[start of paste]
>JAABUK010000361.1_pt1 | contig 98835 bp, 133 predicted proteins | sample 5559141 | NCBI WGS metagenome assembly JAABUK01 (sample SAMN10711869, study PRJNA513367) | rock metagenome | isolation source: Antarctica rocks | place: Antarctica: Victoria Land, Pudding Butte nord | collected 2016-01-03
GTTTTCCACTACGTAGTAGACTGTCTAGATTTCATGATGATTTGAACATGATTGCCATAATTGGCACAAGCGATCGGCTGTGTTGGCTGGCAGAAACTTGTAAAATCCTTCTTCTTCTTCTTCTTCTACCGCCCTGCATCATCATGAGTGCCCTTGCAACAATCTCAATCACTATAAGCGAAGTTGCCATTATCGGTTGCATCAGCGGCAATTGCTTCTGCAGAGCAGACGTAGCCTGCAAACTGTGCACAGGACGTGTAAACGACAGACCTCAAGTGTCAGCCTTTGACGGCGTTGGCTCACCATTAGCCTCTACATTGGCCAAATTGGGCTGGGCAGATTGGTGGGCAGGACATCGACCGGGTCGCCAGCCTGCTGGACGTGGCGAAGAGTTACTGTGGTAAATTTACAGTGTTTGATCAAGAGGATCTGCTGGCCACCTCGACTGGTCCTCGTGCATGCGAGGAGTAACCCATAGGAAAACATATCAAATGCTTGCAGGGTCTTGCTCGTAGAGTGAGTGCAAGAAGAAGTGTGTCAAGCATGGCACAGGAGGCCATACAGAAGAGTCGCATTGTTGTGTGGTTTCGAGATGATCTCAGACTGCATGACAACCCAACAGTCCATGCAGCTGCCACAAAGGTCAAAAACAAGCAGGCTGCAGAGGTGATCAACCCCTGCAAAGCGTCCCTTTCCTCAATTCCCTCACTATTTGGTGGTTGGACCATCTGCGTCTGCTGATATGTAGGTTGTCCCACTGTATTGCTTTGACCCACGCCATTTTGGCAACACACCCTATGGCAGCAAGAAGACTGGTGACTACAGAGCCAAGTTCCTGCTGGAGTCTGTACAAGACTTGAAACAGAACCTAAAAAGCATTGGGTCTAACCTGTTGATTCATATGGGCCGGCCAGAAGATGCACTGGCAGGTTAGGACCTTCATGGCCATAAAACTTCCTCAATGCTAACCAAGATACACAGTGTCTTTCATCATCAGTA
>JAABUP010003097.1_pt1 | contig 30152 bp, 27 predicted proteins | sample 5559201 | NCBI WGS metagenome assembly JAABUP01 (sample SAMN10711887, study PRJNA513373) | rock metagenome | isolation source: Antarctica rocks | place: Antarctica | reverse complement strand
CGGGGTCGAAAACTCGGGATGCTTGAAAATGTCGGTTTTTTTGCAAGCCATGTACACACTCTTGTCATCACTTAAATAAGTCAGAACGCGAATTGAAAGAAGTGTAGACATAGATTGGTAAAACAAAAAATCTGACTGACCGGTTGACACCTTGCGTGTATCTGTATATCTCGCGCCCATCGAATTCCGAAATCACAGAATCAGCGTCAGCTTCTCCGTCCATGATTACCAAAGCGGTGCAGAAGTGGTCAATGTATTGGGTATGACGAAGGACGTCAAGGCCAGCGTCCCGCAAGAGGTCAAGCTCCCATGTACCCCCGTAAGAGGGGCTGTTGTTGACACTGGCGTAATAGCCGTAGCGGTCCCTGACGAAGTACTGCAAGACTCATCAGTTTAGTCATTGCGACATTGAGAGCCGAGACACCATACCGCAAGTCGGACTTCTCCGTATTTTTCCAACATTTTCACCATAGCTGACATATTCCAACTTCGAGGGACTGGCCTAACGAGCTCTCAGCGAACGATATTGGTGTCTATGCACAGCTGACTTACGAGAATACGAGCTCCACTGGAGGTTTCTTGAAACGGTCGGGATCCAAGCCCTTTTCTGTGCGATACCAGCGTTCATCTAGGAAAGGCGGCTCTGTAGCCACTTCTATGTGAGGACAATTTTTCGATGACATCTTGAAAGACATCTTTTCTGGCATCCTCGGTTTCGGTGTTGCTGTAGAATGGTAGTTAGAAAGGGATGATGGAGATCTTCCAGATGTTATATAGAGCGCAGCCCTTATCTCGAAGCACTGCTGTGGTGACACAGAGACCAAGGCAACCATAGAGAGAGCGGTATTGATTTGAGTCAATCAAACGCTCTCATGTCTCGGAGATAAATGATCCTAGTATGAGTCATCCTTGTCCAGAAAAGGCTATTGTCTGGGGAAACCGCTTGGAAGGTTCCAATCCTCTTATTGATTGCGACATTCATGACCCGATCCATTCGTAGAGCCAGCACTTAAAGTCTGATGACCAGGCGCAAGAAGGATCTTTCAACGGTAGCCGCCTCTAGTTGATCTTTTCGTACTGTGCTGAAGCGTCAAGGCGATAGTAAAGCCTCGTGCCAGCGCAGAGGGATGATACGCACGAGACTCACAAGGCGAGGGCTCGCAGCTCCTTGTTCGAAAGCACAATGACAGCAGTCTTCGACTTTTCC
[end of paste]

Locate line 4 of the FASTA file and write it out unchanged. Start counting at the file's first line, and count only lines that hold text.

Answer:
CGGGGTCGAAAACTCGGGATGCTTGAAAATGTCGGTTTTTTTGCAAGCCATGTACACACTCTTGTCATCACTTAAATAAGTCAGAACGCGAATTGAAAGAAGTGTAGACATAGATTGGTAAAACAAAAAATCTGACTGACCGGTTGACACCTTGCGTGTATCTGTATATCTCGCGCCCATCGAATTCCGAAATCACAGAATCAGCGTCAGCTTCTCCGTCCATGATTACCAAAGCGGTGCAGAAGTGGTCAATGTATTGGGTATGACGAAGGACGTCAAGGCCAGCGTCCCGCAAGAGGTCAAGCTCCCATGTACCCCCGTAAGAGGGGCTGTTGTTGACACTGGCGTAATAGCCGTAGCGGTCCCTGACGAAGTACTGCAAGACTCATCAGTTTAGTCATTGCGACATTGAGAGCCGAGACACCATACCGCAAGTCGGACTTCTCCGTATTTTTCCAACATTTTCACCATAGCTGACATATTCCAACTTCGAGGGACTGGCCTAACGAGCTCTCAGCGAACGATATTGGTGTCTATGCACAGCTGACTTACGAGAATACGAGCTCCACTGGAGGTTTCTTGAAACGGTCGGGATCCAAGCCCTTTTCTGTGCGATACCAGCGTTCATCTAGGAAAGGCGGCTCTGTAGCCACTTCTATGTGAGGACAATTTTTCGATGACATCTTGAAAGACATCTTTTCTGGCATCCTCGGTTTCGGTGTTGCTGTAGAATGGTAGTTAGAAAGGGATGATGGAGATCTTCCAGATGTTATATAGAGCGCAGCCCTTATCTCGAAGCACTGCTGTGGTGACACAGAGACCAAGGCAACCATAGAGAGAGCGGTATTGATTTGAGTCAATCAAACGCTCTCATGTCTCGGAGATAAATGATCCTAGTATGAGTCATCCTTGTCCAGAAAAGGCTATTGTCTGGGGAAACCGCTTGGAAGGTTCCAATCCTCTTATTGATTGCGACATTCATGACCCGATCCATTCGTAGAGCCAGCACTTAAAGTCTGATGACCAGGCGCAAGAAGGATCTTTCAACGGTAGCCGCCTCTAGTTGATCTTTTCGTACTGTGCTGAAGCGTCAAGGCGATAGTAAAGCCTCGTGCCAGCGCAGAGGGATGATACGCACGAGACTCACAAGGCGAGGGCTCGCAGCTCCTTGTTCGAAAGCACAATGACAGCAGTCTTCGACTTTTCC